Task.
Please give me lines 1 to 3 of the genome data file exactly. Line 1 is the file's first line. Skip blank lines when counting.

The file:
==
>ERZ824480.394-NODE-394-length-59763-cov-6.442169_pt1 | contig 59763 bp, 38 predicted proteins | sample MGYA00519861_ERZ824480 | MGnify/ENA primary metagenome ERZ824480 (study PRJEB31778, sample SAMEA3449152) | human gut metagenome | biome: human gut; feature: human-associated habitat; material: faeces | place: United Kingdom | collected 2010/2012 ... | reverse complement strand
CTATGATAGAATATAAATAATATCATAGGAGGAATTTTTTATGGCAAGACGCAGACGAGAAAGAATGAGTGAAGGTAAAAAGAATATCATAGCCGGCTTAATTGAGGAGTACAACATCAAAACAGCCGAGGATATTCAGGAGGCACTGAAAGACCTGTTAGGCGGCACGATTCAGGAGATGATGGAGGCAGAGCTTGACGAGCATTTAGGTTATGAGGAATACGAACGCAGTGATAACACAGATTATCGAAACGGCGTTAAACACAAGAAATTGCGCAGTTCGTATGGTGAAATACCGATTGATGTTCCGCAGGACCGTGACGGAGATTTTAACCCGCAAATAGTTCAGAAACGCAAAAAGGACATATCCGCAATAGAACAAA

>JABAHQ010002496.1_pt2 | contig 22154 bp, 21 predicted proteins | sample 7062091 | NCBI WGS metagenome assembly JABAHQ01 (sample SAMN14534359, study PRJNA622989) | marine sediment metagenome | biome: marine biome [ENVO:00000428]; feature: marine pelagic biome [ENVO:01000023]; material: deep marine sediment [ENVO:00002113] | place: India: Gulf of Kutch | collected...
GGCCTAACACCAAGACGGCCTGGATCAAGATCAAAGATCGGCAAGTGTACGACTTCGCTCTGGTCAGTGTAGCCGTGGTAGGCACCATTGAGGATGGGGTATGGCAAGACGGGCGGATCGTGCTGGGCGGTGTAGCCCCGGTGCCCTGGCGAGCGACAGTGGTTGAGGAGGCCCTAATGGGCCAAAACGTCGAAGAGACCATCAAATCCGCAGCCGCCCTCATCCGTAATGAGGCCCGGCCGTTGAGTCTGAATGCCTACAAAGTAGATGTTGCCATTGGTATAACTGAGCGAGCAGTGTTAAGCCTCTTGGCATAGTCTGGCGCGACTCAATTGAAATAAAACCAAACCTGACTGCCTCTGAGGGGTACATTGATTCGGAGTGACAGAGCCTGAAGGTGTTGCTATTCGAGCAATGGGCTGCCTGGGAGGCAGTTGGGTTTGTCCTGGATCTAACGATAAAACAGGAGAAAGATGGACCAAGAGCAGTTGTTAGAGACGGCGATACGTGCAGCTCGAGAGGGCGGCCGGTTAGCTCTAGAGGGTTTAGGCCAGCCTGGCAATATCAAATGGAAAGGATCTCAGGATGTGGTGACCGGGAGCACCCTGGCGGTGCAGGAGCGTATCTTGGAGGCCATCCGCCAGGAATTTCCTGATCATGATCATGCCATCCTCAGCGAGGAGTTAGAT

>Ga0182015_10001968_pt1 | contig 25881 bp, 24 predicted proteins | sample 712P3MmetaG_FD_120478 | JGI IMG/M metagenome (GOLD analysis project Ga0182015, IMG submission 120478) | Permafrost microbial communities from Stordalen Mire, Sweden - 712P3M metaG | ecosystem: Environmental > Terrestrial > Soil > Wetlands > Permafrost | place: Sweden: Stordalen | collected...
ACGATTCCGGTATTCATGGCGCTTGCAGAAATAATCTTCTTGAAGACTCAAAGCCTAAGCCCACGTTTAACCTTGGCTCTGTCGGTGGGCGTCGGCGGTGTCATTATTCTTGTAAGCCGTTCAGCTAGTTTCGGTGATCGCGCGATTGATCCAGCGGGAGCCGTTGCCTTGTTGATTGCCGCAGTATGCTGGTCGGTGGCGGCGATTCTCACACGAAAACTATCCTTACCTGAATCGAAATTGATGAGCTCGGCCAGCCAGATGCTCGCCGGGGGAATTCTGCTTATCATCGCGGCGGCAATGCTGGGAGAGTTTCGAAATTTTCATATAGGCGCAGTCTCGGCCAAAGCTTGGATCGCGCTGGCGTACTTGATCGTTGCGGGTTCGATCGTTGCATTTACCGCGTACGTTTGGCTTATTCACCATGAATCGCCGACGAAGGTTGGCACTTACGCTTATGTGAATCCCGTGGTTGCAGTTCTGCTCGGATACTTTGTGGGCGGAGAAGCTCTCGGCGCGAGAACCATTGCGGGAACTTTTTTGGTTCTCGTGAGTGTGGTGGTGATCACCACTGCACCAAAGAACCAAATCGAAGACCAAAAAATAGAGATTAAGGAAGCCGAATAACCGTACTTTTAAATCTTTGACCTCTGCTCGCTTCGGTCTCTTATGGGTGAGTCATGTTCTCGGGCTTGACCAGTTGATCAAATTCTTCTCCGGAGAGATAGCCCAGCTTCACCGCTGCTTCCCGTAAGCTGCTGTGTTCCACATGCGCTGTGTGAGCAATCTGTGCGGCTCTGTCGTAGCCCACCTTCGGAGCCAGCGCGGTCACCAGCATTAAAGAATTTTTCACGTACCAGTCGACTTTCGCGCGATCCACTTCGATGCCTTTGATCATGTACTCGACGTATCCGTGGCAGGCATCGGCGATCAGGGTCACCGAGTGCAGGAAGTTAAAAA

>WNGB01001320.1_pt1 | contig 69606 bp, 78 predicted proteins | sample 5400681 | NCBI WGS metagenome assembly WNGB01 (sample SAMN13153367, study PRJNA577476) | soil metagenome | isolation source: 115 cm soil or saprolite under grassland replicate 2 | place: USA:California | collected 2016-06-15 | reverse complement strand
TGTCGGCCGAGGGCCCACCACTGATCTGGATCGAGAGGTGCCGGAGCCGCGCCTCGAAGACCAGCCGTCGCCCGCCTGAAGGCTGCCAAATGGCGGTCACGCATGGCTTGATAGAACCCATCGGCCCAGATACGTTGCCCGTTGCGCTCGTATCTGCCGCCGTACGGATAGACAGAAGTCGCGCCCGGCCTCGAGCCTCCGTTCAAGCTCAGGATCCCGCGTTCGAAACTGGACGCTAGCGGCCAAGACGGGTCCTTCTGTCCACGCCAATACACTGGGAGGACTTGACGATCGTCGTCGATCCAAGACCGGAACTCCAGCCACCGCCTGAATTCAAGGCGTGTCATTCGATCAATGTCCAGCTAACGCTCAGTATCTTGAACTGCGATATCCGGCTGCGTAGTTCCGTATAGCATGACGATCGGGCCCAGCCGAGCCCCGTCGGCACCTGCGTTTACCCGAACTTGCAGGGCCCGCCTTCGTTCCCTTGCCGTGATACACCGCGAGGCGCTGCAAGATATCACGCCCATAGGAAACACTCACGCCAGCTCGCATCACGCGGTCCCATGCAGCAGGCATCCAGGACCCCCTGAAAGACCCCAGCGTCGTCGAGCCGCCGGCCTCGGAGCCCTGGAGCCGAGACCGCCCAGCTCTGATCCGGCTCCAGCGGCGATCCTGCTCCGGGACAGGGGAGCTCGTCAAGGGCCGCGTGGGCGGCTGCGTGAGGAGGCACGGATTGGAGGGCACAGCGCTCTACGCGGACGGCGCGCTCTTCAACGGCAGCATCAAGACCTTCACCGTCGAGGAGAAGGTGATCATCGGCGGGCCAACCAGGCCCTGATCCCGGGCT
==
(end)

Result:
>ERZ824480.394-NODE-394-length-59763-cov-6.442169_pt1 | contig 59763 bp, 38 predicted proteins | sample MGYA00519861_ERZ824480 | MGnify/ENA primary metagenome ERZ824480 (study PRJEB31778, sample SAMEA3449152) | human gut metagenome | biome: human gut; feature: human-associated habitat; material: faeces | place: United Kingdom | collected 2010/2012 ... | reverse complement strand
CTATGATAGAATATAAATAATATCATAGGAGGAATTTTTTATGGCAAGACGCAGACGAGAAAGAATGAGTGAAGGTAAAAAGAATATCATAGCCGGCTTAATTGAGGAGTACAACATCAAAACAGCCGAGGATATTCAGGAGGCACTGAAAGACCTGTTAGGCGGCACGATTCAGGAGATGATGGAGGCAGAGCTTGACGAGCATTTAGGTTATGAGGAATACGAACGCAGTGATAACACAGATTATCGAAACGGCGTTAAACACAAGAAATTGCGCAGTTCGTATGGTGAAATACCGATTGATGTTCCGCAGGACCGTGACGGAGATTTTAACCCGCAAATAGTTCAGAAACGCAAAAAGGACATATCCGCAATAGAACAAA

>JABAHQ010002496.1_pt2 | contig 22154 bp, 21 predicted proteins | sample 7062091 | NCBI WGS metagenome assembly JABAHQ01 (sample SAMN14534359, study PRJNA622989) | marine sediment metagenome | biome: marine biome [ENVO:00000428]; feature: marine pelagic biome [ENVO:01000023]; material: deep marine sediment [ENVO:00002113] | place: India: Gulf of Kutch | collected...